February is upon us once again and with it comes that time first proposed by Dr. Carter G. Woodson when our country recognizes the significant deeds of African Americans — countering a long-held and hallowed history that only told a portion of the real, complete story of these United States and how it developed.
As a child, I loved the tales I would hear from my parents and teachers about Shaka Zulu, Harriet Tubman, Haile Selassie, Crispus Attucks and Phillis Wheatley. I eagerly awaited my Mom taking me to Vaughn’s Bookstore — a staple for the Black community in my hometown of Detroit. There I’d salivate over an expansive collection of books, puzzles, maps and so many other “treats” that helped me learn more about Black folk, believe in myself and my God-given abilities and to begin to understand the beauty of my skin and the value of my ancestry.
But since I joined the ranks of the Black Press more than two decades ago, with each passing year, I’ve gradually developed what one might describe as a “love-hate” relationship in regard to my true feelings about Black History Month. However, before you dismiss my thoughts as absurd, let me elaborate.
You see, I have good reason as to why I sway from one extreme to the other — sometimes experiencing a keen sense of euphoria — then falling headfirst into a seemingly, bottomless pit replete with a never-ending list of things to do and a prayer that the 28 days will pass swiftly.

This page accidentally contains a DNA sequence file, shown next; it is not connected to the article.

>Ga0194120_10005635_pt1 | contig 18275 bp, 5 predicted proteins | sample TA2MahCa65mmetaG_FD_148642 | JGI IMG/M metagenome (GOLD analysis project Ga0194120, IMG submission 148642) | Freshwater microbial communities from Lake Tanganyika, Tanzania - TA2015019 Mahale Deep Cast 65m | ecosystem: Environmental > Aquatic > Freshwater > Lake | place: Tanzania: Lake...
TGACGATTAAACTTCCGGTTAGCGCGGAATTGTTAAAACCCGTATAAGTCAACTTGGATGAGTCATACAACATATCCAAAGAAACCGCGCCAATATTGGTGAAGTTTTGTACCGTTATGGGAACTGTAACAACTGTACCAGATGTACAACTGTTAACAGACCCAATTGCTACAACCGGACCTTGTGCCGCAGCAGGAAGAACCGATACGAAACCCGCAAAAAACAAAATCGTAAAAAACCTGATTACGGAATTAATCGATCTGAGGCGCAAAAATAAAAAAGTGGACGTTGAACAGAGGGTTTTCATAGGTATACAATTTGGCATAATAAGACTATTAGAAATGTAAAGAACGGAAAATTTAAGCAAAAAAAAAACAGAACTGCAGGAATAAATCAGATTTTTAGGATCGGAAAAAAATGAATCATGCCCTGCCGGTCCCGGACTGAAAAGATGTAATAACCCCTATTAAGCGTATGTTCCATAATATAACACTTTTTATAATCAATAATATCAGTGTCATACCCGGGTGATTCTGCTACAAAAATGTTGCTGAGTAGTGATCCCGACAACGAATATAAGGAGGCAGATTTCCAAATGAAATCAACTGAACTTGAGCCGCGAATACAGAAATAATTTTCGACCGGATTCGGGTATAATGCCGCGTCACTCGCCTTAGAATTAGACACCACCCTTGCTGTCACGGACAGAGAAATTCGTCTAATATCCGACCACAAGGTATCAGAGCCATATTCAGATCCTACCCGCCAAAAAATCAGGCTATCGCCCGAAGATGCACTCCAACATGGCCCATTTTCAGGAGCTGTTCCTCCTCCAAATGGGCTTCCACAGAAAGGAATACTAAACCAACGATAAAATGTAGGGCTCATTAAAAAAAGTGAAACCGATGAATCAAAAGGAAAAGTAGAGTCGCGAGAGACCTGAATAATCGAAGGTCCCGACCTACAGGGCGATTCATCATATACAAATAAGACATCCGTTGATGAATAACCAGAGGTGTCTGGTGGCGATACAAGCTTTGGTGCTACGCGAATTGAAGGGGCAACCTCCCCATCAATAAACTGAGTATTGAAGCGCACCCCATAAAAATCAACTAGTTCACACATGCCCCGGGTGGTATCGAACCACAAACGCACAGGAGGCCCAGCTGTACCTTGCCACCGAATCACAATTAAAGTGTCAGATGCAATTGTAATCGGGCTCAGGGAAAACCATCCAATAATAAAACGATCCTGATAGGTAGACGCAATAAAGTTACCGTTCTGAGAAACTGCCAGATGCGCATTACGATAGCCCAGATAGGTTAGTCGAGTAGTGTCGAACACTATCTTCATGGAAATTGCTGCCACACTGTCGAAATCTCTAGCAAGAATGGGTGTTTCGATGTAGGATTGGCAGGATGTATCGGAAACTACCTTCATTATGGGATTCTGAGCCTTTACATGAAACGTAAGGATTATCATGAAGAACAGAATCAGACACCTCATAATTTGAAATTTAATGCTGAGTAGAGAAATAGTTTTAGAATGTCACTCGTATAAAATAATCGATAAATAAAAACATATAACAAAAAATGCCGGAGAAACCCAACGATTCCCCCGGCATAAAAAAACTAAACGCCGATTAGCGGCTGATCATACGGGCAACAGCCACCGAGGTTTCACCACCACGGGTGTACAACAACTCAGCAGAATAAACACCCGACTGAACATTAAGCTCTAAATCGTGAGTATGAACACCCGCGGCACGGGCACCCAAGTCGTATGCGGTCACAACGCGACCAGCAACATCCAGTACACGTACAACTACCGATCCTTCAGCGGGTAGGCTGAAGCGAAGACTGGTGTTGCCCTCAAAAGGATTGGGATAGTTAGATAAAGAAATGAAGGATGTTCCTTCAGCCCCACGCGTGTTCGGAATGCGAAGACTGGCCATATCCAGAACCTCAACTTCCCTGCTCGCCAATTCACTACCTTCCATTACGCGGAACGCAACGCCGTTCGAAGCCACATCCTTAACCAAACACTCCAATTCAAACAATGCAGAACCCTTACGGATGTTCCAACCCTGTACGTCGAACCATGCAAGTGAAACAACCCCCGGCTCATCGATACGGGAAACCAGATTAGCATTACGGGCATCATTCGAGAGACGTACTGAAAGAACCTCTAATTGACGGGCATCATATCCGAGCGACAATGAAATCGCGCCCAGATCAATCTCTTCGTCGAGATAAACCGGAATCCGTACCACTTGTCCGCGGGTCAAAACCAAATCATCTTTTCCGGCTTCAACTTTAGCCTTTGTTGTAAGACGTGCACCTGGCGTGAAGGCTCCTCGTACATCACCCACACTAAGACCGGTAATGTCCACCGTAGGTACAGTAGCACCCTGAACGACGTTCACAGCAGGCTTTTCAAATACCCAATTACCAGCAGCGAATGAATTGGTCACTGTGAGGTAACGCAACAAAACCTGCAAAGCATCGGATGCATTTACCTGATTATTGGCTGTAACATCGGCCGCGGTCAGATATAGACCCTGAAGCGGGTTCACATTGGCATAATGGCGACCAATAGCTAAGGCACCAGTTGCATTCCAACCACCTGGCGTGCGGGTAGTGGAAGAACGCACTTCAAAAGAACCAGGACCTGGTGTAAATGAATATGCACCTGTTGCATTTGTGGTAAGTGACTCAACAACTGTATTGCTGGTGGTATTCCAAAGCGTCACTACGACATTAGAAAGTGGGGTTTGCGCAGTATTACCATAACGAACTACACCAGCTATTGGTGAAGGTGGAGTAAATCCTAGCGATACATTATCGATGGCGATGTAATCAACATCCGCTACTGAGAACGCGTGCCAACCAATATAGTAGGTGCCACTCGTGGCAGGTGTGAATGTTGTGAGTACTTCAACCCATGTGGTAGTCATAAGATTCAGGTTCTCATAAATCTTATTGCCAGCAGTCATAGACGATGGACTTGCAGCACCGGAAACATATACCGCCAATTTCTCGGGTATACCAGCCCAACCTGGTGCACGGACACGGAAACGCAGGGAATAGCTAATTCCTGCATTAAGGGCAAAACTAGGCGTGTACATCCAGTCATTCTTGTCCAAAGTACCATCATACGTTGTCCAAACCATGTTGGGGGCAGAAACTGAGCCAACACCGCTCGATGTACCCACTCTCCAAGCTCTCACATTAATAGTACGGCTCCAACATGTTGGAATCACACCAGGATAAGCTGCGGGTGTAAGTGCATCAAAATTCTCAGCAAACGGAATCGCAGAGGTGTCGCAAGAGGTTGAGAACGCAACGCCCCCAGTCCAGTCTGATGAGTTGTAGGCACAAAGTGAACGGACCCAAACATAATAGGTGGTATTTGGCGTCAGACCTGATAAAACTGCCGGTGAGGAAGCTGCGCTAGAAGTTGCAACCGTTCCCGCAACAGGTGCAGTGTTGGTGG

Yes, love-hate. Those who, like me, claim membership within America’s Black Press, whether they’re the editor as I am, or if they are part of a team, like the incredible folks with whom I work, know that we will never be able to report it all, show up for every program to which we’ve been invited or photograph each noteworthy occurrence and tribute — all aimed at honoring the infinitesimal amount of contributions and sacrifices made by “the family” — those who make up the African Diaspora — both from the past and in the present.
We have been called by many names here in the U.S., some of which caused great humiliation and pain. But despite the odds, African Americans have weathered the storm, “made a way out of no way” and, as my mother often advises, “tied a knot and hung on.”
When I’m at my wits end, or feeling like I can’t write one more word, read one more article for editing or laboriously scan pages of books to check facts or to gather needed references and information, I think about those who paved the way for me. I think about my grandmother who only had a sixth-grade education before she was forced to abandon school and scrub stairs on the streets of Baltimore. I remember my grandfather, half-Black, half-Native American, who was ostracized by his own tribe and so-called “full-blooded” Blacks alike because he spoke and looked different from them. I look back with pride at my parents — the first in each of their families to complete both college, Tuskegee and Hampton, and to receive master’s degrees. I look back over the academic opportunities and career choices that I’ve had — pathways that just one generation before had not existed — at least not for anyone who looked like me.
I’m Black and I’m proud. So what if I’m a little tired. Spring will be here soon.